Existing data analysts might argue that they are capable of the same work, finding models that fit data patterns in order to predict future events. While that is certainly true, data scientists are generally also required to have hard science capabilities covering coding, developing algorithms and deploying new technologies such as machine learning (especially the emergent cognition platforms).

As a result, some data scientists make very clear differences between stages of the practice that leads up to and supports their activities. Daniel Hulme is the founder and CEO of Satalia, a spin-out from UCL that is applying those algorithms and technologies to commercial challenges. With a masters and doctorate in artificial intelligence, his credentials are unarguable and he has also co-founded the ASI - a post-doctoral fellowship to help scientists become industry-friendly data scientists.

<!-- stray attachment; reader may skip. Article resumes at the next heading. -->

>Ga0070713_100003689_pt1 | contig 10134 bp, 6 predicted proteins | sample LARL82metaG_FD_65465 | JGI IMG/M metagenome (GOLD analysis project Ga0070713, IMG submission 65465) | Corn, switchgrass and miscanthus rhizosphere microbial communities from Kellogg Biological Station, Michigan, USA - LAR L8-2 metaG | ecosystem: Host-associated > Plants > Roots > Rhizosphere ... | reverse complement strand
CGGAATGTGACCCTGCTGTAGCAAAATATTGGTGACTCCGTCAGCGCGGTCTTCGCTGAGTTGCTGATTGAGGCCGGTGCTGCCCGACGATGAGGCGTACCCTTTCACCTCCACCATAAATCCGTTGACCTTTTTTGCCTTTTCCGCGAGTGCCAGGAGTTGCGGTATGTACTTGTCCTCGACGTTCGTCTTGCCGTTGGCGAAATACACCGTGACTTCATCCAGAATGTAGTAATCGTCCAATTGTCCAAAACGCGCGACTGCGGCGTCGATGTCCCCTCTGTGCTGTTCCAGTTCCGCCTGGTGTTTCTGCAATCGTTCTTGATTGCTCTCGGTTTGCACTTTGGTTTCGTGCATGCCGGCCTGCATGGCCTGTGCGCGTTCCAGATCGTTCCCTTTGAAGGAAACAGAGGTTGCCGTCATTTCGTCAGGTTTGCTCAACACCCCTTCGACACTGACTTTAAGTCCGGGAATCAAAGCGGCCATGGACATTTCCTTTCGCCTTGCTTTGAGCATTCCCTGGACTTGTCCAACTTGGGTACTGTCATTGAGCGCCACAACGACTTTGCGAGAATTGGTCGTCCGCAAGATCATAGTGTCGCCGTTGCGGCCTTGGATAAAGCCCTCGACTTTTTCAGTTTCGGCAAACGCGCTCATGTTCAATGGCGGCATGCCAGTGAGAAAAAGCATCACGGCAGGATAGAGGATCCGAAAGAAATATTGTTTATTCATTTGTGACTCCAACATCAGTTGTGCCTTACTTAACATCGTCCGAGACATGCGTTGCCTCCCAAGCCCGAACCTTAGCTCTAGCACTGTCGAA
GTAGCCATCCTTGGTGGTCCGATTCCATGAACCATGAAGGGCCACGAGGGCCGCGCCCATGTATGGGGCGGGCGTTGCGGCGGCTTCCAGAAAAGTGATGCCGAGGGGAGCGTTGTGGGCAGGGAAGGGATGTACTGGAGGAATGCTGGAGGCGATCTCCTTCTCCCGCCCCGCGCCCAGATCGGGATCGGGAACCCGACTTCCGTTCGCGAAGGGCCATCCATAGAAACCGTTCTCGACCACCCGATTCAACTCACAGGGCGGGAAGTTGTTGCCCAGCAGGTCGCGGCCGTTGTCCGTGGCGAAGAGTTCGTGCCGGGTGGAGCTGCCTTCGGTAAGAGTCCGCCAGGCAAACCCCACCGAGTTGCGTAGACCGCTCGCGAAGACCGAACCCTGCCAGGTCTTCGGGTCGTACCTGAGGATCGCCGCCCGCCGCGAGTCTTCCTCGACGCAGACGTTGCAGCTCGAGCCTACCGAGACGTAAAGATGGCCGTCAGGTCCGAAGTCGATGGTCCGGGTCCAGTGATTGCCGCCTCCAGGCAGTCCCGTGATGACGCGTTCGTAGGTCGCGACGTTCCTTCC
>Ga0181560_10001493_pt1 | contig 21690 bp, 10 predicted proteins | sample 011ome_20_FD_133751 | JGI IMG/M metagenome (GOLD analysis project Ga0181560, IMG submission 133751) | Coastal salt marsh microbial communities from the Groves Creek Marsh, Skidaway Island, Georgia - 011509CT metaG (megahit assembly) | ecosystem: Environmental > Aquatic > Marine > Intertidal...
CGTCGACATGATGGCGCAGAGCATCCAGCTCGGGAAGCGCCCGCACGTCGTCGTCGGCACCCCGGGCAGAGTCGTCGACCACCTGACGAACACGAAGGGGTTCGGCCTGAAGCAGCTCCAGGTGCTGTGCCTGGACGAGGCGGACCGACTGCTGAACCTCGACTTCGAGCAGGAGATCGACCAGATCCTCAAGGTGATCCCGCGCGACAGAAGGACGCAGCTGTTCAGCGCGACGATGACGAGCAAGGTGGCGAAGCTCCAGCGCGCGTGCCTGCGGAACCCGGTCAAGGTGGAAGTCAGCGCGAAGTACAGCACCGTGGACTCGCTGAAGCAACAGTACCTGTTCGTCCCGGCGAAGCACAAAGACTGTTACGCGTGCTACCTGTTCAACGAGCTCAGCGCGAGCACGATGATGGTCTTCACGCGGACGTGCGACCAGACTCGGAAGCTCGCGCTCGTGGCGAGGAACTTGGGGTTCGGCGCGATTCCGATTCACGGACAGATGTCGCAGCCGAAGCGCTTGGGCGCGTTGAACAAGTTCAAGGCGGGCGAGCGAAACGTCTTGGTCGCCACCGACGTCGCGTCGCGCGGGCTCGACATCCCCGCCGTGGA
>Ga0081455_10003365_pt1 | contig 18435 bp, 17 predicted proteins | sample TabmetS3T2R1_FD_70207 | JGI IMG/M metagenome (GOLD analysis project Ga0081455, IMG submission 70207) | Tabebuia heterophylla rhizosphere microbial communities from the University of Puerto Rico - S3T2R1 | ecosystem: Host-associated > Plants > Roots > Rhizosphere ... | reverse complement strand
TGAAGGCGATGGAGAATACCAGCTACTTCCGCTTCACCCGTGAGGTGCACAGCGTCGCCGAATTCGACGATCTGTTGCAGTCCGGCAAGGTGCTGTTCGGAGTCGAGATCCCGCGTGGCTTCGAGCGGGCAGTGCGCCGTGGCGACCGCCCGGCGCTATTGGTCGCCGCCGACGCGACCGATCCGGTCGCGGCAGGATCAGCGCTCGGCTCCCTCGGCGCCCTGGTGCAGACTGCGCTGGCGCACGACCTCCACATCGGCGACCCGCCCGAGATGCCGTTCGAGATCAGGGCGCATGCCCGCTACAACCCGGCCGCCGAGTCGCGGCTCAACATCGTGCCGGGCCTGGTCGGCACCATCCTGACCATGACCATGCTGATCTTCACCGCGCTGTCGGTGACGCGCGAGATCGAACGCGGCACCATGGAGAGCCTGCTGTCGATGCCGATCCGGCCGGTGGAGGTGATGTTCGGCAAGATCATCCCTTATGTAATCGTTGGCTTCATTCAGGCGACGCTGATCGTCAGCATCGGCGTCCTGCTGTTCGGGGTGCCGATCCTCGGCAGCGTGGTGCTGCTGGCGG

He identifies five stages of data-driven decision making - the data phase, information, knowledge, use and wisdom. “Data science sits in the sweet spot in that process because it is the capability that can do everything,” he argues. Data engineers are a necessary resource to work out how to aggregate, store and link data, especially of the unstructured kind.

“If somebody tweets that, ‘my new laptop is sick’, that description could be good or bad. That is where data science comes in, using natural language processing to understand that. Once you have contextualised that data, it gains meaning within the database. But then you need to do something with that,” he says.